Thursday, July 24, 2008

Theatricality and Ritual: the Catholic Mass

Theatre sprung up out of religious rituals and existed for many years along side of religious holidays and festivals. The Medieval Roman Catholic Church used the Mystery Plays to tell Bible stories to their congregations in the vernacular language. This theatre is what gave way into the professional theatre. With this in mind, I would like to look at possible theatrical elements of a Catholic Mass.

Plot – A mass has a clear beginning middle and end. The mass begins when the priest and his party enter a defined area (or stage) and likewise ends when they leave.

Character – This may be the weakest argument among the six elements. But you can definitely make the argument that there is first and foremost the character of the priest who has a very specific role to play, actions to take, and lines to say. Following that there are other participants in the mass who have very specific and scripted parts. There are also the characters in the Bible stories that are read as well. While they are not ever present before the congregation, they do have actions that must be considered.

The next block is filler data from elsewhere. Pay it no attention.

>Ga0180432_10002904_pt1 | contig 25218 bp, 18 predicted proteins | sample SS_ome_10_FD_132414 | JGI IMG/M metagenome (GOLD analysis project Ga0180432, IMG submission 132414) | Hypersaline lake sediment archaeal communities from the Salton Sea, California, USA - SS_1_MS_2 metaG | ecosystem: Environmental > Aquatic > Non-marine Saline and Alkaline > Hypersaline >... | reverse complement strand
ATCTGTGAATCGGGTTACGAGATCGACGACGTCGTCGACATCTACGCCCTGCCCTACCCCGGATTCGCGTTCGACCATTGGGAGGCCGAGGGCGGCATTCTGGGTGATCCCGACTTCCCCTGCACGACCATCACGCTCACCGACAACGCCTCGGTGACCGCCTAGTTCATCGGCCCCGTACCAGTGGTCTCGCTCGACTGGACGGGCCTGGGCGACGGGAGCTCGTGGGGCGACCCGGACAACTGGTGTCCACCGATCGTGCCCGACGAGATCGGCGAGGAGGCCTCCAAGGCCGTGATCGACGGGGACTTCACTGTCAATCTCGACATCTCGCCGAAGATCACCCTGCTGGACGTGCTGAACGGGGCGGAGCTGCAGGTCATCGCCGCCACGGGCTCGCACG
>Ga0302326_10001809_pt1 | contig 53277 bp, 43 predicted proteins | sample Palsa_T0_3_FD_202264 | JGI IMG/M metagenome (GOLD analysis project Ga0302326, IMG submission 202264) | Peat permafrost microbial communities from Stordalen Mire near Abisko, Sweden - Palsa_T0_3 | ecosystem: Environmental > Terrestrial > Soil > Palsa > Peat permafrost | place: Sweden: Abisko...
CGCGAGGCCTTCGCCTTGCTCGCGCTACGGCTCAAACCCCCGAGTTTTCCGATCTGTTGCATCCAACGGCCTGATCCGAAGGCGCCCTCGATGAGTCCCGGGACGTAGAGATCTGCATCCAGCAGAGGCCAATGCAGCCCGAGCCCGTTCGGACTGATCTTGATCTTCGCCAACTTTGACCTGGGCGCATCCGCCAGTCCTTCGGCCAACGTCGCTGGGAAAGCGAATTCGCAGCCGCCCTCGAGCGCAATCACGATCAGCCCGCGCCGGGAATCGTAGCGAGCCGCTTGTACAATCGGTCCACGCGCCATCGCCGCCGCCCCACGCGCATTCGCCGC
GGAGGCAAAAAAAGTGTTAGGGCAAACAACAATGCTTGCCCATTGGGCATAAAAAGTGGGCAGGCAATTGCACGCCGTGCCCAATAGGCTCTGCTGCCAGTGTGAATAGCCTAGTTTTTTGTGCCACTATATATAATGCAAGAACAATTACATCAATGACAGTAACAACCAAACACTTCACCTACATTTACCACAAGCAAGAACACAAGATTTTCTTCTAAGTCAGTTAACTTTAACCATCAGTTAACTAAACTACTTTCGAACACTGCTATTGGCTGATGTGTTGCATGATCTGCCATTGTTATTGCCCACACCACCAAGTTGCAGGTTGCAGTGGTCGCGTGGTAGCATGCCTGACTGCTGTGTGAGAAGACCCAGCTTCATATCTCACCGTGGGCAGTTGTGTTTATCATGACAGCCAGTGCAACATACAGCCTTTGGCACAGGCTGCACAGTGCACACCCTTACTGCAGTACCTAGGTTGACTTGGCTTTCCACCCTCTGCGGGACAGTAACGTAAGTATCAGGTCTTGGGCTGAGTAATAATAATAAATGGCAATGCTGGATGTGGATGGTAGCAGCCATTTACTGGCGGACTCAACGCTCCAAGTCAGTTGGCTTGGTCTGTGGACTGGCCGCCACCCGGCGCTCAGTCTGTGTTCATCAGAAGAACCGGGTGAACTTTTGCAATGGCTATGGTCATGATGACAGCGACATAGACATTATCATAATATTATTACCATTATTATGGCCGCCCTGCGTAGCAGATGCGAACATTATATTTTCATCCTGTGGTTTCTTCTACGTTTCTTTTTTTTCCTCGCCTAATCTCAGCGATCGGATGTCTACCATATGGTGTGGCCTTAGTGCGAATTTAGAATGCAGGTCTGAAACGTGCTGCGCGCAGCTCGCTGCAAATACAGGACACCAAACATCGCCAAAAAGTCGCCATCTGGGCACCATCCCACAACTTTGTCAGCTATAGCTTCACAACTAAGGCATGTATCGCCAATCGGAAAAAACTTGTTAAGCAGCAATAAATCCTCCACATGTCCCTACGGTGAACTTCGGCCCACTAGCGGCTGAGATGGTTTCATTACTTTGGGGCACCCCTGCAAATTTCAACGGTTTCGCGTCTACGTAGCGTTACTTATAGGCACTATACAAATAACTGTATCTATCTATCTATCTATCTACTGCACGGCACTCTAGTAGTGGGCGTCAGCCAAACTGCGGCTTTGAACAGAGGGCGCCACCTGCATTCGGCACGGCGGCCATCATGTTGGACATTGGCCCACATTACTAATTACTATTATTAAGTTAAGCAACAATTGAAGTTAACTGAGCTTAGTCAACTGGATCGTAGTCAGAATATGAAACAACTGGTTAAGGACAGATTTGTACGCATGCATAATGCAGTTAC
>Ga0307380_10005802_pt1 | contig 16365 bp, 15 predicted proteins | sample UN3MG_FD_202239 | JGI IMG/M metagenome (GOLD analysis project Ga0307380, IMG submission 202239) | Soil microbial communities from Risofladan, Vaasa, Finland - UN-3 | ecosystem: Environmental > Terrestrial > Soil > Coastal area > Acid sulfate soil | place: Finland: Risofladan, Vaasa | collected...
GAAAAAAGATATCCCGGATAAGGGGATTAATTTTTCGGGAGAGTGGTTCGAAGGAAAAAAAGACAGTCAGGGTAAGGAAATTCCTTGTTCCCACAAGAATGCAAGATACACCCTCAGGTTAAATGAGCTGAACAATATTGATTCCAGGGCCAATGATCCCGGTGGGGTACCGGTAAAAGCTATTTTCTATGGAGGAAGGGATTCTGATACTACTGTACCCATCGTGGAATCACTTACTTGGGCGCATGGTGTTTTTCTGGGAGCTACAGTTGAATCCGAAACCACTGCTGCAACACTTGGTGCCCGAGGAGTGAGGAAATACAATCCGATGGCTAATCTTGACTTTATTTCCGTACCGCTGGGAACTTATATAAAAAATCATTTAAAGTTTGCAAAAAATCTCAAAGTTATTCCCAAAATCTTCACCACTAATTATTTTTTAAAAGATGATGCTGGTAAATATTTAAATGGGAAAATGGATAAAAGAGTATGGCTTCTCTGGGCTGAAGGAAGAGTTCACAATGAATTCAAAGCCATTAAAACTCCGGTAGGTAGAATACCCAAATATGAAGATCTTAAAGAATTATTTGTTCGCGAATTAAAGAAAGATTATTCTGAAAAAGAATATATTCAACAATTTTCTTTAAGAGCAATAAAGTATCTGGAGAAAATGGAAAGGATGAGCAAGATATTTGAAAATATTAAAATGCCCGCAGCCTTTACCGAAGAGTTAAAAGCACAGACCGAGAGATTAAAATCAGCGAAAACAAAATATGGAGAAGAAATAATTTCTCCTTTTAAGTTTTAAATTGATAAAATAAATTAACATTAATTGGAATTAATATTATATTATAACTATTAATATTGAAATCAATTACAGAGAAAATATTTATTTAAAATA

Thought – Much of the proceedings are about thought. The Bible stories that are read definitely put forth a doctrine that is to be considered and interpreted. The priest will deliver a homily or sermon that is all about lessons from these stories and how to interpret them

Diction – If you want good playwrights involved, consider the Jacobian writers who compiled the King James Bible. While not a Catholic version of the Bible, it opens the door to the Bible as literature which is read in each and every mass. Not to mention all the memorized prayers which are recited by the priest and congregation alike.

Melody – Hymns are a very prominent part of any mass. Some masses may be sung all the way through – all the prayers can be sung. Melody figures highly in this event.

Spectacle – The beautiful sanctuary of the Church can often be a spectacle in and of itself. The mass begins with a procession. Other things that may happen are sprinkling rites, baptisms, incense burning, and many other rituals. The mass is a balance of personal reflection and gross spectacle.

There are many obvious arguments over why a Catholic mass can’t be considered a theatrical performance. The way the audience is an active participant is very different than theater. The characters do not convey a story in the same way that follows theatrical convention. But when one thinks of the higher purpose that theatre often strives to achieve, I cannot help but think back to the Mystery Plays and their intertwining with another purpose.

A wise man once said that this mass "is in the world but not of the world. The similarities between a liturgy and a play are perhaps more streams of consciousness than actual ties that bind." Indeed, I think the connection between the two is an experience that is ethereal and fleeting that derives meaning from being participated in and shared withing the community.

Happy Birthday: Frank Wedekind (1864-1918)

1 comment:

  1. One could also wonder if some of the bible wasn't ghost-written by Shakespeare and other poets of the Elizabethan/Jacobean age.